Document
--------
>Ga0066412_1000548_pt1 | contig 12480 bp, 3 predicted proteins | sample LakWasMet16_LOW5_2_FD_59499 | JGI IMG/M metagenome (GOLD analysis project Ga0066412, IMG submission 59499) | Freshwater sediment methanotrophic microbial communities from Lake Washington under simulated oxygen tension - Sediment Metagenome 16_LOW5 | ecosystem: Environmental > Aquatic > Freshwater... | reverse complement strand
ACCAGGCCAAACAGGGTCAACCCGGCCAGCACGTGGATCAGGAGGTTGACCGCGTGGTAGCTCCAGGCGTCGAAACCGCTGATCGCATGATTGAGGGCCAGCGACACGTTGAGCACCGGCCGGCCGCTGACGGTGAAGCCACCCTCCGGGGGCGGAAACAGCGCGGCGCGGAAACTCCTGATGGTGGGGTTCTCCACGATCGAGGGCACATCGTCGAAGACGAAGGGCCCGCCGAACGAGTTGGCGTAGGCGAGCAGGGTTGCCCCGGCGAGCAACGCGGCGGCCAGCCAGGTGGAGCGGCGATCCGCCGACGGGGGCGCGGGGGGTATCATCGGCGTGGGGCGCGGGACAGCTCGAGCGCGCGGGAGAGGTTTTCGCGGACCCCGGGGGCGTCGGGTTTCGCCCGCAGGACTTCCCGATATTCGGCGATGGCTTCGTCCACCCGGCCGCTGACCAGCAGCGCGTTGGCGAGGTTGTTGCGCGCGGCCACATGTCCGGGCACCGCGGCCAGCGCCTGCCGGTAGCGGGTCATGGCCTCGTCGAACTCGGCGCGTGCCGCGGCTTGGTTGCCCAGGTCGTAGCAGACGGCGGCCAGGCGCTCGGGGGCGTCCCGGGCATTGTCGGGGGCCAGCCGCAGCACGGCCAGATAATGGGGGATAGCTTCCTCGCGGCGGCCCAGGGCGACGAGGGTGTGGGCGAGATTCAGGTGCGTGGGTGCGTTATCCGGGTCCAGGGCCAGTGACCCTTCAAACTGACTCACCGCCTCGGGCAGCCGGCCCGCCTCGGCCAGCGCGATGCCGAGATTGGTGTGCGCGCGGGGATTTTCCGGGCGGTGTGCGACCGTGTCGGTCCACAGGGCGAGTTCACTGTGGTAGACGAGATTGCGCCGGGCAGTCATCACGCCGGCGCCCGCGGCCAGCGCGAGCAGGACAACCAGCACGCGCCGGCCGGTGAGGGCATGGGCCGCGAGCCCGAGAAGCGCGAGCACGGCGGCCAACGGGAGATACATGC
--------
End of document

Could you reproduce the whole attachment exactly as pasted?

>Ga0066412_1000548_pt1 | contig 12480 bp, 3 predicted proteins | sample LakWasMet16_LOW5_2_FD_59499 | JGI IMG/M metagenome (GOLD analysis project Ga0066412, IMG submission 59499) | Freshwater sediment methanotrophic microbial communities from Lake Washington under simulated oxygen tension - Sediment Metagenome 16_LOW5 | ecosystem: Environmental > Aquatic > Freshwater... | reverse complement strand
ACCAGGCCAAACAGGGTCAACCCGGCCAGCACGTGGATCAGGAGGTTGACCGCGTGGTAGCTCCAGGCGTCGAAACCGCTGATCGCATGATTGAGGGCCAGCGACACGTTGAGCACCGGCCGGCCGCTGACGGTGAAGCCACCCTCCGGGGGCGGAAACAGCGCGGCGCGGAAACTCCTGATGGTGGGGTTCTCCACGATCGAGGGCACATCGTCGAAGACGAAGGGCCCGCCGAACGAGTTGGCGTAGGCGAGCAGGGTTGCCCCGGCGAGCAACGCGGCGGCCAGCCAGGTGGAGCGGCGATCCGCCGACGGGGGCGCGGGGGGTATCATCGGCGTGGGGCGCGGGACAGCTCGAGCGCGCGGGAGAGGTTTTCGCGGACCCCGGGGGCGTCGGGTTTCGCCCGCAGGACTTCCCGATATTCGGCGATGGCTTCGTCCACCCGGCCGCTGACCAGCAGCGCGTTGGCGAGGTTGTTGCGCGCGGCCACATGTCCGGGCACCGCGGCCAGCGCCTGCCGGTAGCGGGTCATGGCCTCGTCGAACTCGGCGCGTGCCGCGGCTTGGTTGCCCAGGTCGTAGCAGACGGCGGCCAGGCGCTCGGGGGCGTCCCGGGCATTGTCGGGGGCCAGCCGCAGCACGGCCAGATAATGGGGGATAGCTTCCTCGCGGCGGCCCAGGGCGACGAGGGTGTGGGCGAGATTCAGGTGCGTGGGTGCGTTATCCGGGTCCAGGGCCAGTGACCCTTCAAACTGACTCACCGCCTCGGGCAGCCGGCCCGCCTCGGCCAGCGCGATGCCGAGATTGGTGTGCGCGCGGGGATTTTCCGGGCGGTGTGCGACCGTGTCGGTCCACAGGGCGAGTTCACTGTGGTAGACGAGATTGCGCCGGGCAGTCATCACGCCGGCGCCCGCGGCCAGCGCGAGCAGGACAACCAGCACGCGCCGGCCGGTGAGGGCATGGGCCGCGAGCCCGAGAAGCGCGAGCACGGCGGCCAACGGGAGATACATGC